Fiji’s Commerce Commission says the Fiji Electricity Authority (FEA) could become insolvent if tariff rates are not above the unit cost of generating electricity.
Announcing the realignment of electricity tariff rates yesterday, commission chairman Dr Mahendra Reddy said the position of FEA at this stage was quite a worrying factual reality.
“The implications from this scenario on Fiji at the micro and macro level are numerous as the consequences of such a scenario will be disastrous,” he said.
Reddy indicated that rising fuel costs and the increasing use of diesel generators to produce electricity will also severely impact Fiji’s foreign reserve position.
“Power shutdowns and rationing will affect the commercial and industrial sector and thus economic growth in Fiji,” he added.
Reddy said after receiving a submission by FEA to implement an average 8.82 cents per unit tariff increase, the commission proceeded to examine the submission on its own merit.
According to the commission’s analysis, Fiji’s electricity tariff rates are much lower than comparator economies such as American Samoa, Kiribati, Palau, PNG, Tuvalu, Tonga, New Zealand and Australia.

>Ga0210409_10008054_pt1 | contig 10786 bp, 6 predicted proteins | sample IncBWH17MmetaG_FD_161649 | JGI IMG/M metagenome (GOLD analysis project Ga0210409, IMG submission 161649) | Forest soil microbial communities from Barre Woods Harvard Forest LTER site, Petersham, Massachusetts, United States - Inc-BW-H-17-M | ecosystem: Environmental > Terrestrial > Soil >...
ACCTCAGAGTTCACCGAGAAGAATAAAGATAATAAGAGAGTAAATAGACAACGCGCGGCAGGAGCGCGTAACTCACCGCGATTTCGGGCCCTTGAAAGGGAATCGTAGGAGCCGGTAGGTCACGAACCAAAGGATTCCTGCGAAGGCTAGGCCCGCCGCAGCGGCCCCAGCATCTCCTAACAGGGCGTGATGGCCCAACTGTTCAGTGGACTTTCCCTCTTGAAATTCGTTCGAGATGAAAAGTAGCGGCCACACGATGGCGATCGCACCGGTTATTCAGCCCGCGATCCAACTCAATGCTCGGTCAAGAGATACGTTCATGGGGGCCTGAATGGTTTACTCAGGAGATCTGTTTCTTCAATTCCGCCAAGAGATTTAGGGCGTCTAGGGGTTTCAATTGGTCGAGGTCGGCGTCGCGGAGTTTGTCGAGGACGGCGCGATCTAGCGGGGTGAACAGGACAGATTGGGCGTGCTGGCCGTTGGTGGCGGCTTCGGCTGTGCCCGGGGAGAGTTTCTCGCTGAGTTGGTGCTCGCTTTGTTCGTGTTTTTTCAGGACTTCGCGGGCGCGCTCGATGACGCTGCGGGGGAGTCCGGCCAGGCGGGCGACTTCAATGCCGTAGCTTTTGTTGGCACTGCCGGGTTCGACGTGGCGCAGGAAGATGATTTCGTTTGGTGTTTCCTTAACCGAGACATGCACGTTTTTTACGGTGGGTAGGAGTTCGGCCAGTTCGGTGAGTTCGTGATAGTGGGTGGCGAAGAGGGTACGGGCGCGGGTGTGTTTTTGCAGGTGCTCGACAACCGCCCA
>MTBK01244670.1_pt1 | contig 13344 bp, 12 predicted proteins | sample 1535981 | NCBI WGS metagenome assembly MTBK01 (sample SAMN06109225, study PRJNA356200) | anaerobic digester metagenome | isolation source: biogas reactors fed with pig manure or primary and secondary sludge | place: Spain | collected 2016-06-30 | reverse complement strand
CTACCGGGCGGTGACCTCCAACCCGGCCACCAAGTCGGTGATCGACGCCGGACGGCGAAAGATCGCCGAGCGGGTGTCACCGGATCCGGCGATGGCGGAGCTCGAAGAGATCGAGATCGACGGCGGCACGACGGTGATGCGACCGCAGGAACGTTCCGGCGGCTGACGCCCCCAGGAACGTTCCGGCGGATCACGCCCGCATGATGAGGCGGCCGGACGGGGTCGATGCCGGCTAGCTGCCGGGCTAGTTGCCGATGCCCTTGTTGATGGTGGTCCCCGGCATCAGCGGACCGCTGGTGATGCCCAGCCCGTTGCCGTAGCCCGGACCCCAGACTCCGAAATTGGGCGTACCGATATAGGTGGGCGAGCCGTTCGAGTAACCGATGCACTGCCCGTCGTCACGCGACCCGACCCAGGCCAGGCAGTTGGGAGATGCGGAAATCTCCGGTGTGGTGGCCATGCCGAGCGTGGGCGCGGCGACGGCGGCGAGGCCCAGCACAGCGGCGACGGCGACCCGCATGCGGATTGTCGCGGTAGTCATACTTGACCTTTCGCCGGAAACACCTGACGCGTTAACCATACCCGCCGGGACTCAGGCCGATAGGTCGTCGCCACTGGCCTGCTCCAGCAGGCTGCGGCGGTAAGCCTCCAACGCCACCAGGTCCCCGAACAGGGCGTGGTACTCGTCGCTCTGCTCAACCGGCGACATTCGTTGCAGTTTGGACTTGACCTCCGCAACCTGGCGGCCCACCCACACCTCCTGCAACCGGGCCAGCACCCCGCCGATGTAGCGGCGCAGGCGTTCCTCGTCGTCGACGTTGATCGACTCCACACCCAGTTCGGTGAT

“The commission noted that the current tariff rates do not reflect the scarcity of the single most important input, water, that it utilised in electricity production,” he stated.
He also indicated that FEA’s effort to encourage conservation of electricity by users has not led to significant gains on electricity savings.
“The unproductive and luxury usage of electricity continues to take place in the domestic, commercial, institutions and church group and the street light user groups.”
Reddy said FEA’s heavy borrowings to build a new hydro dam and power plant at Nadarivatu in the interior of Viti Levu was taken into consideration.
The new tariff rate alignment will see high end domestic users paying 8.82 cents more while the commercial sector will have to pay between 2.2 cents to 11.8 cents more depending on their usage.
Households that consume 130 kWh monthly will be paying 16.4 percent less.
The decision is phase one of the tariff alignment and the Commerce Commission has asked FEA to provide detailed information to undertake phase two of the alignment, expected to take place next year.